The premise of shooting B-Roll may seem basic, however it can add a tremendous amount of production value to your project. Whether it be clips to cut in between during an interview or a quick montage for a product showcase, B-Roll (secondary footage) gives audiences a greater understanding of the main content, acting almost like a visual sub-plot.
Even though the process of shooting B-Roll is rather straightforward, there are a few techniques that can be used to make the footage seem more exciting and polished.
First advice when it comes to shooting B-Roll outlined in the Daniel Schiffer’s video above is to use portable lighting. Depending on where you shoot, it’s quite possible that the location you’re in may not have sufficient light for proper shooting.
To let your subject shine in these dimly-lit environments, consider carrying a portable light source such as the Yongnuo 360II, GODOX LED M32, or Aputure AL-M9. In fact, if you’re really desperate for light, an iPhone flashlight is still better than nothing. Either way, remember that B-Roll is worthless unless you can actually see your subject.
The second tip outlined in the video is to shoot for longer than you intend to use in the final edit, giving you the flexibility of creating speed ramp transitions. These types of transitions are essentially when each shot varies in speed before it cuts to the next. In order to create the transition, you’ll need to shoot your footage correctly by starting and ending your shots earlier/later than you intend on using.
While you may choose not to perform a speed ramp transition, having a few extra seconds before and after your camera move gives you the option to prolong your shots or transition, even if you couldn’t decide on the day of shooting.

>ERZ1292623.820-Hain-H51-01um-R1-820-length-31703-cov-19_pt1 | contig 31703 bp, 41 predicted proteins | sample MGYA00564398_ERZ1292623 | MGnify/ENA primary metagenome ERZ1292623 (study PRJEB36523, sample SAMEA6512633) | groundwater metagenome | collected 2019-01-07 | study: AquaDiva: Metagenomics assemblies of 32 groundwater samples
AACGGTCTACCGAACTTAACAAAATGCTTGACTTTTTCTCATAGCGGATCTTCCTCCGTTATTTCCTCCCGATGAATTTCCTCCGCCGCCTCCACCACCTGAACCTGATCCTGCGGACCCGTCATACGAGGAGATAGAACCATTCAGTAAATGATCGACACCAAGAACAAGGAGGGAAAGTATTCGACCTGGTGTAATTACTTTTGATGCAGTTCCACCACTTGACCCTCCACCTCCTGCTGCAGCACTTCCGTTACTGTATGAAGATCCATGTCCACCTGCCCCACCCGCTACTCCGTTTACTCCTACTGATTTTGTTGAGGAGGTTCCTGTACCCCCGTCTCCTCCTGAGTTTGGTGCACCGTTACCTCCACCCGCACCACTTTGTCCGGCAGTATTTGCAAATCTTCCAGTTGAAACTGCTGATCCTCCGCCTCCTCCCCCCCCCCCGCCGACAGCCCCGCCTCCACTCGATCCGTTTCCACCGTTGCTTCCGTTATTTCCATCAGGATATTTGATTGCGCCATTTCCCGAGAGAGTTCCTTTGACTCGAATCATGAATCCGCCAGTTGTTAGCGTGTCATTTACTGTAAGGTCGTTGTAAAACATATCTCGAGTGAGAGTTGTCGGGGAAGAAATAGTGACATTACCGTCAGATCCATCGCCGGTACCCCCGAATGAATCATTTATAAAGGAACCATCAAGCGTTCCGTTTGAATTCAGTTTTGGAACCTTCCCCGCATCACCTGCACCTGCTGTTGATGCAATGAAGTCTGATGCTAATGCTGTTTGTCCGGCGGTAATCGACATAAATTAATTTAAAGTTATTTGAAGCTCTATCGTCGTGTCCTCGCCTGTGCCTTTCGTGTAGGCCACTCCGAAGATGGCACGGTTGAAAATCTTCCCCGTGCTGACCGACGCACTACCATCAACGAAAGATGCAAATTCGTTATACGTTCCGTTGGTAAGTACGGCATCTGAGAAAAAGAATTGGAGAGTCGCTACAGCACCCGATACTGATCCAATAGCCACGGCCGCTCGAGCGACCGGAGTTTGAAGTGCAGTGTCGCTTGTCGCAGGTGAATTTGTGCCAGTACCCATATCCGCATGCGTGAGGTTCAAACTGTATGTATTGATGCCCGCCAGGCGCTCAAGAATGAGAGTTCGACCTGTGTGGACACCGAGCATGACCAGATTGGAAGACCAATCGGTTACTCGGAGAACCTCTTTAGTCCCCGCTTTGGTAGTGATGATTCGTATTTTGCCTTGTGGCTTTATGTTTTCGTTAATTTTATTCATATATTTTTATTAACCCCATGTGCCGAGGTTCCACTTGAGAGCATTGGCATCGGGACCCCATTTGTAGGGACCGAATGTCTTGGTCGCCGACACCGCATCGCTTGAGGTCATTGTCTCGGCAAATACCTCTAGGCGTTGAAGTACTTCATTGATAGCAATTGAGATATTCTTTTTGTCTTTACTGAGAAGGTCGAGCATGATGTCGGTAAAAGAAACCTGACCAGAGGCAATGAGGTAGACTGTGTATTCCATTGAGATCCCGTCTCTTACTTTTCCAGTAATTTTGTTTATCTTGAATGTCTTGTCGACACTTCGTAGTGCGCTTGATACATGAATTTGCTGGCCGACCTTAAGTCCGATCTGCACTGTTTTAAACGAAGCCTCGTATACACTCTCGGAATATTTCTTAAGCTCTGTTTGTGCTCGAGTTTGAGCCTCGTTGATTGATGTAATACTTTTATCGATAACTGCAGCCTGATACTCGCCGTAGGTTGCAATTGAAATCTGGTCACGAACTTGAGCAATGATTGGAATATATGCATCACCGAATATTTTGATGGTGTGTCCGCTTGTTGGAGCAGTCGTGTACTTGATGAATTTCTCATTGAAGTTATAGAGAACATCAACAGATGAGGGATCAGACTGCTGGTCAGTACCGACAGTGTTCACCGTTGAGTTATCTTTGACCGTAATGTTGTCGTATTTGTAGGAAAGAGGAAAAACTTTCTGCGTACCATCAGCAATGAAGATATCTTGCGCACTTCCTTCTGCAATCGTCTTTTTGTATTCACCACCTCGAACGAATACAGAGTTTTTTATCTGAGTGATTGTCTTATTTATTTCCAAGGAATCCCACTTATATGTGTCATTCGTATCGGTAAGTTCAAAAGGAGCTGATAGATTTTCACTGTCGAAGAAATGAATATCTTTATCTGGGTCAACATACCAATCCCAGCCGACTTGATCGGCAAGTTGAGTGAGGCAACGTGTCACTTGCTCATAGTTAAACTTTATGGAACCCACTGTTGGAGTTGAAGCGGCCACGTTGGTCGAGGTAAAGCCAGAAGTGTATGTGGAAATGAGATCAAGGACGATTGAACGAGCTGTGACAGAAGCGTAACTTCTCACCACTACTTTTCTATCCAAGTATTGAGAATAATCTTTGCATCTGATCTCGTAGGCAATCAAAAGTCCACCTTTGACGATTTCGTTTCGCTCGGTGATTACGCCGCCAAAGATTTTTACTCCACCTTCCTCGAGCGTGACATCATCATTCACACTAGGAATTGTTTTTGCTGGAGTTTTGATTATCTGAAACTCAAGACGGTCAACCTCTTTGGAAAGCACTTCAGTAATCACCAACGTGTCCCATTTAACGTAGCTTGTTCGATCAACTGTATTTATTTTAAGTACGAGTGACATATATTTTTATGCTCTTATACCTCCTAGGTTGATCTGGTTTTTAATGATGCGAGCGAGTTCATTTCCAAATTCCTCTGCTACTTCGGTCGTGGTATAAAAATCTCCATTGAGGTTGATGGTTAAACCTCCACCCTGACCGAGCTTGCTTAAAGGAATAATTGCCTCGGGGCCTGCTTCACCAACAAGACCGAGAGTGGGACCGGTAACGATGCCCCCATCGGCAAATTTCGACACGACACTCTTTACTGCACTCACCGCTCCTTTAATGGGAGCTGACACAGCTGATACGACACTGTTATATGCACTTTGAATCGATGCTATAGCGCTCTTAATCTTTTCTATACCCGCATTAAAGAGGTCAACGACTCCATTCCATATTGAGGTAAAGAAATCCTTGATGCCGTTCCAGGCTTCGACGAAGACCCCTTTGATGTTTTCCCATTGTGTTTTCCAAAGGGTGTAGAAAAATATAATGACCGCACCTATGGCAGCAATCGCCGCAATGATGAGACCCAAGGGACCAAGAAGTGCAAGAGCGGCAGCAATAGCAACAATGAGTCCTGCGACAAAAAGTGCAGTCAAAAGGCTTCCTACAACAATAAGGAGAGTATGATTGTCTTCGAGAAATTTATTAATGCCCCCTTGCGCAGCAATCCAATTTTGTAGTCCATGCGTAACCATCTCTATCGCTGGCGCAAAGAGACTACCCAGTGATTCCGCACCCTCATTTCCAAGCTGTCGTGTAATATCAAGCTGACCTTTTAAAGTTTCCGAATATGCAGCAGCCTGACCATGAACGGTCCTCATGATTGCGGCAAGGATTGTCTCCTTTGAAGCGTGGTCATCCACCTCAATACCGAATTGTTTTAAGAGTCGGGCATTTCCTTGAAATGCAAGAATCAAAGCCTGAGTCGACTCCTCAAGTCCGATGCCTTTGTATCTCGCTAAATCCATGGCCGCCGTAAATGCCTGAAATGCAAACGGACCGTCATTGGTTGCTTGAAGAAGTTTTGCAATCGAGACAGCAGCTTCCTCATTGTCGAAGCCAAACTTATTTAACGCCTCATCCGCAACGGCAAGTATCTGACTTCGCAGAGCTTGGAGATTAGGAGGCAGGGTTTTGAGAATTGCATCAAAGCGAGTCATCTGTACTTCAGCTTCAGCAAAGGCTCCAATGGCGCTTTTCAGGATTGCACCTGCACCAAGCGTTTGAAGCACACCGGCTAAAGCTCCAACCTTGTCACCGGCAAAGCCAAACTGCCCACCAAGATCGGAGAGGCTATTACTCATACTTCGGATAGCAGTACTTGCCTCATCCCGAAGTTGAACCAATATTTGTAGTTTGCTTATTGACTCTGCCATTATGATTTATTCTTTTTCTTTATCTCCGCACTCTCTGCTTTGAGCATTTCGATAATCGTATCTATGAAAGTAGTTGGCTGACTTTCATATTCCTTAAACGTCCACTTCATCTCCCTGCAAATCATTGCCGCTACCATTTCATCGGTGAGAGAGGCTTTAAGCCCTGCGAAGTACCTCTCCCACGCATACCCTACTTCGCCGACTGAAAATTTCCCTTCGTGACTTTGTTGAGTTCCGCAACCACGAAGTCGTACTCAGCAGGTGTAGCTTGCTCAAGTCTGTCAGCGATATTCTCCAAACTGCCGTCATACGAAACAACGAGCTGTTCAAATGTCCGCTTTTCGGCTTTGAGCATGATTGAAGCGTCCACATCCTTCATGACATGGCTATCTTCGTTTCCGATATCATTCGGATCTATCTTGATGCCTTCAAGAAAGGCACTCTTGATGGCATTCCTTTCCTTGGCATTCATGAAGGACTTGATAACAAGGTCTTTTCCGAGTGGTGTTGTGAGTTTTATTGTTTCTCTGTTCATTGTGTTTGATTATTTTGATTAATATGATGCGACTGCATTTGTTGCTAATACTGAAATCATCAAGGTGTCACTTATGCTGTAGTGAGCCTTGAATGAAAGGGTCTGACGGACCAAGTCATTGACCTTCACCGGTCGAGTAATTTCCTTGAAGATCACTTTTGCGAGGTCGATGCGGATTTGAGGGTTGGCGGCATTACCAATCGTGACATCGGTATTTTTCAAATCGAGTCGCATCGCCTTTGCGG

The last technique shown by Schiffer is called the reverse focus reveal. A popular shot seen in B-Roll footage is the shot wherein a subject comes into focus as the camera moves closer to it. However, pulling this shot off is difficult as it’s very easy to miss your marks when trying to push into your subject with the camera, especially using low apertures.
To accomplish this technique, simply shoot your footage in reverse. Start the shot with the subject in-focus and close to the camera. After a few seconds, pull your camera back until the subject is far from the lens and out-of-focus. The last step would then be to reverse your footage in post so that the camera ends up going towards the subject. If you want to smooth out the motion, you can try shooting at a higher frame rate like 60 or 120 fps then slowing the clip down in your NLE.
When it comes to B-Roll, B does not have to stand for boring. These secondary shots don’t have to static cutaways to a picture or a still piece of video. Instead, try implementing the techniques listed above to add purpose, meaning and visual interest to your inserts.